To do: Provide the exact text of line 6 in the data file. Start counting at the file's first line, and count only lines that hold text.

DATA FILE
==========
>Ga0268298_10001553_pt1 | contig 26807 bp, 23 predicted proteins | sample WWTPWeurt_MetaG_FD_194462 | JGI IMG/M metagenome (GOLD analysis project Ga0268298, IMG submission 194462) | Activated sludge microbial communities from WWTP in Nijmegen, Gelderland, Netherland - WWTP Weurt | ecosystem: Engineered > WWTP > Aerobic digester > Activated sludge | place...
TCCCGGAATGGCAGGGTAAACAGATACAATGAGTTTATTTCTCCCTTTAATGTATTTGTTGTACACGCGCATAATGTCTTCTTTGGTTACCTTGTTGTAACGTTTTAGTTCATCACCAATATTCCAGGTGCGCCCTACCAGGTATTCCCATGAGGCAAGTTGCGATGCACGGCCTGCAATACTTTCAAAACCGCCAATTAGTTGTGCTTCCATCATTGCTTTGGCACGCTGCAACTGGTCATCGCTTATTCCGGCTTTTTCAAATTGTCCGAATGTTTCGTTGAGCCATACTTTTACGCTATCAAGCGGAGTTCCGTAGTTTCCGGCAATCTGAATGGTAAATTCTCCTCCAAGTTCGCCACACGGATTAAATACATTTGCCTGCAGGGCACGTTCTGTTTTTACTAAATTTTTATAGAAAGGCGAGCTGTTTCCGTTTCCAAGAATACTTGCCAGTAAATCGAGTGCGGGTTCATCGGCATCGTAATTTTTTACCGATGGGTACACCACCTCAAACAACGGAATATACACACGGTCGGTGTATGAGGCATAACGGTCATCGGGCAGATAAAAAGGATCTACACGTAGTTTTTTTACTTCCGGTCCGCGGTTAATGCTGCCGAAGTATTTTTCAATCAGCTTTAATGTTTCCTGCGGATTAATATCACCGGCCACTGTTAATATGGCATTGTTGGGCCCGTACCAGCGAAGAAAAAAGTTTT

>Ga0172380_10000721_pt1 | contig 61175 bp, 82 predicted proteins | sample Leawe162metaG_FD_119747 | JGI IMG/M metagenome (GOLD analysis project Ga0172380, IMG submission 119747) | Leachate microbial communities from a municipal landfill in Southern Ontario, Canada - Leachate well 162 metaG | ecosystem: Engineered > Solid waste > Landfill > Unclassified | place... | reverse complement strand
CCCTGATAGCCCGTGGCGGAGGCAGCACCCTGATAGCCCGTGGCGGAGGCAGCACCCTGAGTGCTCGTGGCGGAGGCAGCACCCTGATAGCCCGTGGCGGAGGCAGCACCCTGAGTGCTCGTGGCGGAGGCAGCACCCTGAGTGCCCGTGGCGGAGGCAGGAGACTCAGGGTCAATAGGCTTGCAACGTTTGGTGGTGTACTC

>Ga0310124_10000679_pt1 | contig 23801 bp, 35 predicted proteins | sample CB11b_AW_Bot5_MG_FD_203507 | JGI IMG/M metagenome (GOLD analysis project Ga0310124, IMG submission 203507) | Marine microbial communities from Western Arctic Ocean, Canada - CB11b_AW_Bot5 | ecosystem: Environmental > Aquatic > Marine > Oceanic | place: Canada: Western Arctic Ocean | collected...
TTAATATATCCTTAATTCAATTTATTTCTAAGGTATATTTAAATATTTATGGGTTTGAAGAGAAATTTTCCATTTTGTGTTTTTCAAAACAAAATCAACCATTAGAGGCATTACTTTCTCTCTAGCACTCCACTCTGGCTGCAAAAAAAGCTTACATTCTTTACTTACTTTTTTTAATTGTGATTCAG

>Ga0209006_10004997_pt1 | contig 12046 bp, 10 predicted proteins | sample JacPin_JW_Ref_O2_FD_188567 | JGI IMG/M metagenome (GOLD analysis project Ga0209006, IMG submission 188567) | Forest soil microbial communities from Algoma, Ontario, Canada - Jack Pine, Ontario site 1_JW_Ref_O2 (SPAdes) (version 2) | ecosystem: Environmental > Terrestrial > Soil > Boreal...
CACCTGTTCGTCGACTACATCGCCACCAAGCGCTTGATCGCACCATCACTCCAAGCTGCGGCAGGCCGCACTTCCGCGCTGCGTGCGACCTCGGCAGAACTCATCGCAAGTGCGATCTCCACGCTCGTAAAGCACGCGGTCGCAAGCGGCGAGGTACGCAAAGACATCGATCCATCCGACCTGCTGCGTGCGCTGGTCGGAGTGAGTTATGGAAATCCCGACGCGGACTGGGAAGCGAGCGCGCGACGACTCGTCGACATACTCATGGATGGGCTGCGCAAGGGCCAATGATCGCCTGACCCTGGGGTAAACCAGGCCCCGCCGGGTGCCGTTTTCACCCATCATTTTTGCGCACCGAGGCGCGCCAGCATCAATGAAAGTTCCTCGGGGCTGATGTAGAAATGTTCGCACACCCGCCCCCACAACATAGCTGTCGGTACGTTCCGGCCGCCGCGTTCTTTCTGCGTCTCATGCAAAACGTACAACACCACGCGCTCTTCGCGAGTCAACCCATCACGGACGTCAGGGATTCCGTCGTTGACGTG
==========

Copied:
TTAATATATCCTTAATTCAATTTATTTCTAAGGTATATTTAAATATTTATGGGTTTGAAGAGAAATTTTCCATTTTGTGTTTTTCAAAACAAAATCAACCATTAGAGGCATTACTTTCTCTCTAGCACTCCACTCTGGCTGCAAAAAAAGCTTACATTCTTTACTTACTTTTTTTAATTGTGATTCAG